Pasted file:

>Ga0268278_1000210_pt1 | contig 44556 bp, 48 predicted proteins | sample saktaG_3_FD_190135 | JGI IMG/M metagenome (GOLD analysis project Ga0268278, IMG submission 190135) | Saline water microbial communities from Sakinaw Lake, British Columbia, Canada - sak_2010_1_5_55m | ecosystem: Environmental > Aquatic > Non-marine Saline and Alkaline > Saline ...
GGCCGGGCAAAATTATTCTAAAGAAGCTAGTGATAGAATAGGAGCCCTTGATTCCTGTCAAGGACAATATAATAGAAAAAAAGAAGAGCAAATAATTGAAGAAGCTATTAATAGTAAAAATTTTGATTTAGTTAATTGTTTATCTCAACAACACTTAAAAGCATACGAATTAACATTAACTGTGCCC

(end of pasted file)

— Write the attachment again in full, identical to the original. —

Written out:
>Ga0268278_1000210_pt1 | contig 44556 bp, 48 predicted proteins | sample saktaG_3_FD_190135 | JGI IMG/M metagenome (GOLD analysis project Ga0268278, IMG submission 190135) | Saline water microbial communities from Sakinaw Lake, British Columbia, Canada - sak_2010_1_5_55m | ecosystem: Environmental > Aquatic > Non-marine Saline and Alkaline > Saline ...
GGCCGGGCAAAATTATTCTAAAGAAGCTAGTGATAGAATAGGAGCCCTTGATTCCTGTCAAGGACAATATAATAGAAAAAAAGAAGAGCAAATAATTGAAGAAGCTATTAATAGTAAAAATTTTGATTTAGTTAATTGTTTATCTCAACAACACTTAAAAGCATACGAATTAACATTAACTGTGCCC